Let Him Go by Larry Watson

let him goGeorge and Margaret Blackledge know grief.  They lost their son, a promising young man, a few years back.  The son’s  widow marries Donnie Weboy, a man of ill repute, and moves away, taking the Blackledge’s beloved grandson with her.

It is Margaret’s fear that the boy will be raised in an abusive manner; as such, she is determined to bring him back to live with her and George.  The story begins with George coming home and finding most of the family staples packed and ready for a trip.  Margaret is more than ready to go find the child.  George is reluctant to step into a potential wasp’s nest of problems, but goes along anyhow – he loves his wife way too much to let her do it alone.  And so they journey, roughing it at times and staying in some unusual lodgings, but their search is not for long.

Finding the Weboys turns out to be surprisingly easy – apparently, their notoriety speaks loudly for them in the Montana town of Gladstone, situated on the other side of the Badlands from the Blackledge’s home in North Dakota.  George and Margaret actually meet Donnie’s uncle, who offers to take them to the Weboy home place outside of town.  The uncle initially is jovial but odd, and he becomes more unnerving, as do the rest of the Weboy family – in a very scary, climatic way.  George and Margaret are, to say the least, deterred from contact with their grandson.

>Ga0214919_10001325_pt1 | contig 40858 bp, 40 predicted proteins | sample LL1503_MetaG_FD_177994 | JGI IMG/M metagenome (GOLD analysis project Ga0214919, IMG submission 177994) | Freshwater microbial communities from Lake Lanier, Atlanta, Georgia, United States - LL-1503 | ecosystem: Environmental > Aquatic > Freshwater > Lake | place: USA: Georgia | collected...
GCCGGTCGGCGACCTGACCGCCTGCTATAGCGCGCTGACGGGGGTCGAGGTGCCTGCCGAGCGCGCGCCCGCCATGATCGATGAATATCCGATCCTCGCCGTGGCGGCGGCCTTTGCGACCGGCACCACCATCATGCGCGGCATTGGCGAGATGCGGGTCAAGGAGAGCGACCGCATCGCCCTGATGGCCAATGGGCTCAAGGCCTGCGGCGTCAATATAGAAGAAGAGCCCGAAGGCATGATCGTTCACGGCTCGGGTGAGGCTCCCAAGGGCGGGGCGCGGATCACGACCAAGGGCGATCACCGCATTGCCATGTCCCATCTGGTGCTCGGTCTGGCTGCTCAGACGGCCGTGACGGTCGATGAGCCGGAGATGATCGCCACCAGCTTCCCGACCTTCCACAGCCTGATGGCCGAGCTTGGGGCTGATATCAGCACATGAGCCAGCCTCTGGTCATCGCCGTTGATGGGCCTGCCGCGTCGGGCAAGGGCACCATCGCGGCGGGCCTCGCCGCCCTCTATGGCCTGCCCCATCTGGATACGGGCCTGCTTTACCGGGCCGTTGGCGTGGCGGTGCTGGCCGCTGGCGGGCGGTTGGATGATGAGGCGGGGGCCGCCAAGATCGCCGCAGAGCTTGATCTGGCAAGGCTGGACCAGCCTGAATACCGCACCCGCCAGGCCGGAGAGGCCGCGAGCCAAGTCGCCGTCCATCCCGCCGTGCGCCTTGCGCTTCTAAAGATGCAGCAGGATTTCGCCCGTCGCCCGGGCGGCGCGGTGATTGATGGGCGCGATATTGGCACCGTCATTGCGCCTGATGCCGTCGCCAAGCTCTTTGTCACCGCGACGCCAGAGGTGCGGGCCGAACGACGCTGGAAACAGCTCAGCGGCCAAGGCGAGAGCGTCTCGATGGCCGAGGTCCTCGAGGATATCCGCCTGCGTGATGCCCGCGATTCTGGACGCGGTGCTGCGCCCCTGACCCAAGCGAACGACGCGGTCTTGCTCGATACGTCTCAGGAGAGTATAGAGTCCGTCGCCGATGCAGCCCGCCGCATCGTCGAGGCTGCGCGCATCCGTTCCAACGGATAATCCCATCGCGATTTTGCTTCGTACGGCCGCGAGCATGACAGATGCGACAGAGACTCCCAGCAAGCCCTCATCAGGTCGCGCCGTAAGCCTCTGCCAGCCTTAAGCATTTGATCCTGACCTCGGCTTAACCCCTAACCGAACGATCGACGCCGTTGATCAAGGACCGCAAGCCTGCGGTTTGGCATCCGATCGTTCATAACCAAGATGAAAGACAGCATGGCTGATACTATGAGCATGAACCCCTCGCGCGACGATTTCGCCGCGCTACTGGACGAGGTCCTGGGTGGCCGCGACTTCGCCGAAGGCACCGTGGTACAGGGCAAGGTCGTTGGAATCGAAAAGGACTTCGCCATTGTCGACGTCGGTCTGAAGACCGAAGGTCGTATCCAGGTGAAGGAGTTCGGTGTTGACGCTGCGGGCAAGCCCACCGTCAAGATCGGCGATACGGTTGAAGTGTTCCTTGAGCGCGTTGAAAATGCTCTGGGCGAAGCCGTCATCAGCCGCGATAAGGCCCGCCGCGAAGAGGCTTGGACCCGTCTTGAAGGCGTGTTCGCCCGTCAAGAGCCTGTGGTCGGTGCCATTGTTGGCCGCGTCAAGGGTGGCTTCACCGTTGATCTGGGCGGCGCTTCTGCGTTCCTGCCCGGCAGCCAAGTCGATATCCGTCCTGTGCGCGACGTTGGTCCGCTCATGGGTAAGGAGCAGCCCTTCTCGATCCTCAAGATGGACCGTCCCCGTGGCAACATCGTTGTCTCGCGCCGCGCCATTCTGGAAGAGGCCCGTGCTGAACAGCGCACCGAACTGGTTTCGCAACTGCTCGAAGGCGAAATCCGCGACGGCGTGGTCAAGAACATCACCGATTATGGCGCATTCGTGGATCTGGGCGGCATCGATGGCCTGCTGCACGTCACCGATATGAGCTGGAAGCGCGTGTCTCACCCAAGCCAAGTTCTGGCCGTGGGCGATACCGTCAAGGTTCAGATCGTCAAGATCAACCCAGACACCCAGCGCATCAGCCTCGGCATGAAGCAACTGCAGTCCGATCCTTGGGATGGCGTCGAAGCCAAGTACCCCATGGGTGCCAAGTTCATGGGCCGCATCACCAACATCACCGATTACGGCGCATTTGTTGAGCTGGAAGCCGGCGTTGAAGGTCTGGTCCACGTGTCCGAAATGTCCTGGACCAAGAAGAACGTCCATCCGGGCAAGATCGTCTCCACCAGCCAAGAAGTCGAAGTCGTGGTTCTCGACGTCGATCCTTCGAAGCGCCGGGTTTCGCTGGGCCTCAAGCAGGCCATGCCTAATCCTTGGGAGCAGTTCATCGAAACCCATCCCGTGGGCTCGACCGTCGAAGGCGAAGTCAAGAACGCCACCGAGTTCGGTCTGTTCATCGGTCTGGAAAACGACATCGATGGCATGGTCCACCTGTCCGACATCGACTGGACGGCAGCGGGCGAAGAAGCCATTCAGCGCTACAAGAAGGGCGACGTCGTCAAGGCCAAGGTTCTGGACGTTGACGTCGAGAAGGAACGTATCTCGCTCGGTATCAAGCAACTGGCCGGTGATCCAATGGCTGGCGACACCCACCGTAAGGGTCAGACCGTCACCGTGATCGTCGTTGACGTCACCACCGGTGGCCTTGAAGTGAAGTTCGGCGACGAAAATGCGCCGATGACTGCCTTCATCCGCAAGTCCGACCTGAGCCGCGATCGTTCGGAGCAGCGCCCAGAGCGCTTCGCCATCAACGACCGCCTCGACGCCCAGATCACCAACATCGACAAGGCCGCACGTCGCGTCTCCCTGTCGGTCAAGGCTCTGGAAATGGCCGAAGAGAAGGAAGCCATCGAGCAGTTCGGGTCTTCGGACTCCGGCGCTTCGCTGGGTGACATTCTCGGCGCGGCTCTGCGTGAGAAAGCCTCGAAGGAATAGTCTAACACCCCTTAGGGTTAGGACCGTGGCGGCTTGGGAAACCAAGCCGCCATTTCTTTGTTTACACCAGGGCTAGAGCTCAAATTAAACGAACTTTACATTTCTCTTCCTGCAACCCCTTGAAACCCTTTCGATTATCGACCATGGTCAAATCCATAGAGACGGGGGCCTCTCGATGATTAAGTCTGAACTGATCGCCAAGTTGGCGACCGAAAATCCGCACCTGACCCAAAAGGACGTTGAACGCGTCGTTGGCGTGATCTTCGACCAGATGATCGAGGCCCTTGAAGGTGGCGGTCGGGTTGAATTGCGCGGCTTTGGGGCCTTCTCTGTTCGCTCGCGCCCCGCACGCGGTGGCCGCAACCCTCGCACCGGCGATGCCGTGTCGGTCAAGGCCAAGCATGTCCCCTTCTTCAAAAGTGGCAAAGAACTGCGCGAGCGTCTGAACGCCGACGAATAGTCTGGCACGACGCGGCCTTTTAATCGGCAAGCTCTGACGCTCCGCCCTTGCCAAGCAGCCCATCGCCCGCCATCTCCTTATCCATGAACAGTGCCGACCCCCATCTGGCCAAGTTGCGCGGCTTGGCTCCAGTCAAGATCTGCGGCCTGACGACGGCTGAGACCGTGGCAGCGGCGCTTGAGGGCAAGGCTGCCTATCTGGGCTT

These people are way too hardy for defeat.

Larry Watson writes a terse tale of people who lead rough lives and are either responsible and good-natured or disreputable and evil.  His characters inhabit an post-World War II American West, and are as rugged as their environment.  I liked his writing very much, and he portrays the Blackledges beautifully as two people who have shared a life long enough to know that an argument is petty and fleeting.

The main challenge of style in Let Him Go is the punctuation – at first, it can be hard to distinguish dialogue, as the author doesn’t use quote marks in the book.  This is a minor quibble, and might be a plus in making the reader slow down and ponder.  Perhaps some slowing down is necessary; once the story gets going, the pages fly.

This is latest Watson has written; here’s the list of his other books that we have here at the library.

(William Hicks, Information Services)

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